A report that has now gone viral, based on a recent Wikileaks dump, reveals that Ben Affleck requested that the PBS show “Finding Your Roots” – hosted by Henry Louis Gates – not mention that one of his ancestors was a slaveowner. As far as I am concerned, Affleck has every right to request such a change even if there is no reason for him to feel ashamed or if he believes that such a revelation will damage his public image.
I am more interested in what this might mean for the show and, more specifically, Gates’s reputation. “Finding Your Roots” is more than just a personal journey for the subject of each individual episode. Individual stories uncover not just unpleasant facts about our past, but also point to the many ways in which it shapes subsequent generations and ultimately impacts the present. Collectively, these individual stories suggest that many of the perceived divisions within our society, including class and race, are illusory. We are all interconnected and share a common past. Continue reading “What Happens When Henry Louis Gates Censors the Past?”→
Last Saturday Megan Kate Nelson, my wife and I went to see Suzan Lori Parks’s three-act play, “Father Comes Home From the Wars.” I don’t want to give too much away about the plot beyond the fact that the central character is a slave, who at the beginning of the first act struggles with whether he is going to go off to war with his master/Confederate colonel. Oh, and the slave, whose name is Hero, is also donning a Confederate uniform.
Following the show we enjoyed a talkback with members of the cast. Unfortunately, we missed another post-production discussion the following day with Parks, along with Henry Louis Gates and Eric Foner. The discussion kicked off with some thoughts about the current debate about black Confederates.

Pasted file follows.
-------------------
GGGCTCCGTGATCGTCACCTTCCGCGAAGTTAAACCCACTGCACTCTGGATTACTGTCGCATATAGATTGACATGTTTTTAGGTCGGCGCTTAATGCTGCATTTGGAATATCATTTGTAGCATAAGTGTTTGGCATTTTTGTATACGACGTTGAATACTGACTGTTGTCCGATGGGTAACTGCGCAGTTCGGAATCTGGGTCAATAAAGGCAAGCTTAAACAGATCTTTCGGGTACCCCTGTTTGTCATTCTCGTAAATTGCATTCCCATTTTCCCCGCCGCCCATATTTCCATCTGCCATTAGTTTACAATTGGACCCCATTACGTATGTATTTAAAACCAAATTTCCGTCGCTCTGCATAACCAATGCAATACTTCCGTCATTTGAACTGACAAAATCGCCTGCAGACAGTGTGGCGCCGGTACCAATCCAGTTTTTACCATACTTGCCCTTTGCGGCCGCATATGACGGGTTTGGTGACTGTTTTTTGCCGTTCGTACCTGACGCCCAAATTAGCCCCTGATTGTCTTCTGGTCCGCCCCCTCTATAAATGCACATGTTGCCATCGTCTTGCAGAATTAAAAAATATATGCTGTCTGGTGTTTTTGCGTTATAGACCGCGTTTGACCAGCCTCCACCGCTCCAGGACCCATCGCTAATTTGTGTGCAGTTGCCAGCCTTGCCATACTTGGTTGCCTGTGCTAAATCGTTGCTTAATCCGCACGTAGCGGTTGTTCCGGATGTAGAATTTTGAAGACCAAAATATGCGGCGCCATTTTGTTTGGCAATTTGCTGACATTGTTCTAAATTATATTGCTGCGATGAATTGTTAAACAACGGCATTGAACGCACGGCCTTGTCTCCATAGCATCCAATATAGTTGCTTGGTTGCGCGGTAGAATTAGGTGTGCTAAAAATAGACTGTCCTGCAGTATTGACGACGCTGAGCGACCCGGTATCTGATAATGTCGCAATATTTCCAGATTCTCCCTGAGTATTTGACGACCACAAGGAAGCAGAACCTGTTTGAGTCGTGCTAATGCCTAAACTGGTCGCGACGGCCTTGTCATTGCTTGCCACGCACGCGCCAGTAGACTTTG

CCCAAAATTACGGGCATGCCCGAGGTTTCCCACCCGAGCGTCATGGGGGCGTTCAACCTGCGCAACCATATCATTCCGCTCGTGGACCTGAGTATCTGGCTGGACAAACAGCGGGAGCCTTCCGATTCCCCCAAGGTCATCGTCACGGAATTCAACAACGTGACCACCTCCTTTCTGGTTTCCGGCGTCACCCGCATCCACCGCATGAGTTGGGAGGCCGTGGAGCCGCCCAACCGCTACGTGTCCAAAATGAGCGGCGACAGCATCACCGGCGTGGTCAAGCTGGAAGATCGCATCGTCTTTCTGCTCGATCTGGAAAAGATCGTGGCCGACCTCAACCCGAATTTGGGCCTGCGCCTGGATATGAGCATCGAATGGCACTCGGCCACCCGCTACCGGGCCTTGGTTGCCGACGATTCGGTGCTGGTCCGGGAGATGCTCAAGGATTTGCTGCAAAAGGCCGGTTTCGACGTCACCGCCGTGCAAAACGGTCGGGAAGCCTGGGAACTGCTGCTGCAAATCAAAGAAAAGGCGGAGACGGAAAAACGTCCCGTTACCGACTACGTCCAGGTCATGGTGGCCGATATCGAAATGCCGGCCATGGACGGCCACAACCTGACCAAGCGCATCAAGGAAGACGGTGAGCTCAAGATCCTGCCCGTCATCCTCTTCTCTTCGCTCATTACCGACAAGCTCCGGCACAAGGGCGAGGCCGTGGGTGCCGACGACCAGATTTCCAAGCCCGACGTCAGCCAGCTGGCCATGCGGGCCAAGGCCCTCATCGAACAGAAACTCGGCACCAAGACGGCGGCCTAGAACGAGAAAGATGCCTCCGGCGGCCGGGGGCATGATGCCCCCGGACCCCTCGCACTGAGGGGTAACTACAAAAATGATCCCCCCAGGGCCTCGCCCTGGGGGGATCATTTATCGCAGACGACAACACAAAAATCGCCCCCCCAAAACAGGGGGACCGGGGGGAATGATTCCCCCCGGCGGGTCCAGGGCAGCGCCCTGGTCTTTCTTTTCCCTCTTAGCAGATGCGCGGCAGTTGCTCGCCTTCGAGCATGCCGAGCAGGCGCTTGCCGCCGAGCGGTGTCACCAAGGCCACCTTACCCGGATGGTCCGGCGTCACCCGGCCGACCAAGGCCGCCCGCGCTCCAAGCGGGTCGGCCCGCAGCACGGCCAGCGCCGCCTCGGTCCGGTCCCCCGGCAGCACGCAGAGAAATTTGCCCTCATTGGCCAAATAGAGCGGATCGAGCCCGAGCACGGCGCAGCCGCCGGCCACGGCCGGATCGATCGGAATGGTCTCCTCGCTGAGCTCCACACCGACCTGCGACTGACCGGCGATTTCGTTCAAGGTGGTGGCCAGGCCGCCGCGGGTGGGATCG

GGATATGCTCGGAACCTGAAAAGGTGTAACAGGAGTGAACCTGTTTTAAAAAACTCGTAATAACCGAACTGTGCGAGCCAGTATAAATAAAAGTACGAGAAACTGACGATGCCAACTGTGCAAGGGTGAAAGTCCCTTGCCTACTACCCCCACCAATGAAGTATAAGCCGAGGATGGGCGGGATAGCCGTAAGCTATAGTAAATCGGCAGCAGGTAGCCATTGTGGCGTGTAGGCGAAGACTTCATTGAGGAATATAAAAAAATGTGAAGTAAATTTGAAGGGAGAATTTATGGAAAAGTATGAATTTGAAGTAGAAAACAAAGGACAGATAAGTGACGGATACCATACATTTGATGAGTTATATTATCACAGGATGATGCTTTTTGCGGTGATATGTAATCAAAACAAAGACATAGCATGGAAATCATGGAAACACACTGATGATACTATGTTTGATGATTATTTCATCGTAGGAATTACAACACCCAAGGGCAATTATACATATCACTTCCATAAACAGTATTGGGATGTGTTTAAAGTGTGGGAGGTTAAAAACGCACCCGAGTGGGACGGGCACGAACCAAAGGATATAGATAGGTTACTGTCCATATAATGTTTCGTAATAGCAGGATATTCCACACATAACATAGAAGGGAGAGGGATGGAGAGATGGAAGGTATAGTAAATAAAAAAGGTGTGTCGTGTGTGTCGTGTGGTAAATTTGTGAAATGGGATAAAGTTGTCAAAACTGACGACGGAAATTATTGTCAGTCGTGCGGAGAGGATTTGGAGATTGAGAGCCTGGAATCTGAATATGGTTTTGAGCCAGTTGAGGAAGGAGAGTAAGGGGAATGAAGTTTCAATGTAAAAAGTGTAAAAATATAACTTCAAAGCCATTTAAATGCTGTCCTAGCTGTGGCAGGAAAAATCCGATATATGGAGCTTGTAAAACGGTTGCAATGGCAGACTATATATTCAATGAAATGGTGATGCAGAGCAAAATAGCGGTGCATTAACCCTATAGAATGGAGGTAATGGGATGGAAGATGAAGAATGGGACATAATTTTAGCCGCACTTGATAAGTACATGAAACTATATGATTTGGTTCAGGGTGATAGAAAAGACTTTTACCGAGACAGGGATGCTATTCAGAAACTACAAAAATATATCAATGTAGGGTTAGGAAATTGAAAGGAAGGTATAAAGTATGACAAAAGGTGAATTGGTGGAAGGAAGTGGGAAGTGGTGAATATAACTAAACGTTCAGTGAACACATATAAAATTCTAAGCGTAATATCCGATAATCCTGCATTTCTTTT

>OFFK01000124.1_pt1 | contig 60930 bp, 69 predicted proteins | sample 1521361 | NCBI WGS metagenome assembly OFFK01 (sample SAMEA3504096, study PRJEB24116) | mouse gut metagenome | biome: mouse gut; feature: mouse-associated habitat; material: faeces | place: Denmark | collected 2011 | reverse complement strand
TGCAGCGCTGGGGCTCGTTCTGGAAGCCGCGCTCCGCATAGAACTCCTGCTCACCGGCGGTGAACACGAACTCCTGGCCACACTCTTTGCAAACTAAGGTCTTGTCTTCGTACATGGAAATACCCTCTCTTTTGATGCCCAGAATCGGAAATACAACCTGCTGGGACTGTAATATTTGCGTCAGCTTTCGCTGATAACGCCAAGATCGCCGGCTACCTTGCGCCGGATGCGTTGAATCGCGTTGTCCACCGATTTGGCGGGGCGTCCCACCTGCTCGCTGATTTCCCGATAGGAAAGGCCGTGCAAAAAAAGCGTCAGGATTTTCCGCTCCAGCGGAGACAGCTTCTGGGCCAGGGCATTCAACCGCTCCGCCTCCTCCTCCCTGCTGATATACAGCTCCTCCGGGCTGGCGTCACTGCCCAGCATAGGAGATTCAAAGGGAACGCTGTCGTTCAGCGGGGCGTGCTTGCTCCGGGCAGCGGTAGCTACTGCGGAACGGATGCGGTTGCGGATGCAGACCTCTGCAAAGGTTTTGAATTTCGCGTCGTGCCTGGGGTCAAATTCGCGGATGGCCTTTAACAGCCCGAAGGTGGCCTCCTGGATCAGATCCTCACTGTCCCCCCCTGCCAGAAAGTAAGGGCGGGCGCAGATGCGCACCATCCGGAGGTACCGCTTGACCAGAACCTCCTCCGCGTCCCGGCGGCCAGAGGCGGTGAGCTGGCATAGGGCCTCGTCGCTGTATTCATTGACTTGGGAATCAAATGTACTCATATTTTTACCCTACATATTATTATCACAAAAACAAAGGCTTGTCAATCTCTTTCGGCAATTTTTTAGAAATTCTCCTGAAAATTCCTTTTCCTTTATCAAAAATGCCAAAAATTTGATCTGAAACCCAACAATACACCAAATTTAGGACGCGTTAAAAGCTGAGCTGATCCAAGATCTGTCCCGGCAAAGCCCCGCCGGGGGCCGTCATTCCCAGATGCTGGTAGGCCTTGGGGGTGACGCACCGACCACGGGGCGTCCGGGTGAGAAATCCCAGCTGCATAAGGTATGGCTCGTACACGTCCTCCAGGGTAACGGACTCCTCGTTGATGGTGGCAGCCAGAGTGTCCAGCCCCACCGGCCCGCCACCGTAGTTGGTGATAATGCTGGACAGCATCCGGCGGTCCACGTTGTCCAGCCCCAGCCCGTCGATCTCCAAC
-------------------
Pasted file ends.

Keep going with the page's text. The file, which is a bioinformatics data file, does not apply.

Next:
On one level the focus of the discussion was unfortunate. At no time is Hero’s struggle about whether he can support or serve the Confederacy and the decision has nothing to do with him serving as a soldier. Rather, it serves as the foundation for his relationship with his master, which evolves significantly during the show. It’s confusing, in part, because Hero wears a uniform, but we know of a number of slaves, including, most famously, Silas Chandler, who were outfitted in military dress. The opening act offers an opportunity to explore the complexity of the master-slave relationship and not that of the relationship between slaves and the Confederacy. Continue reading “Henry Louis Gates, Black Confederates and White Liberal Academics”→
I am going to feature this video with just a little commentary. Some of what Gates says here is just bizarre. Free blacks were “unmolested” by the Confederacy. Tell that to historian Clarence Mohr. In addition, according to Gates, the “dirtiest little secret in African-American history is that a surprisingly high percentage of the free Negros in the South owned slaves themselves.” Perhaps one of you can tell me what “high percentage” means in this context. Continue reading “Henry Louis Gates on Free Blacks and the Confederacy”→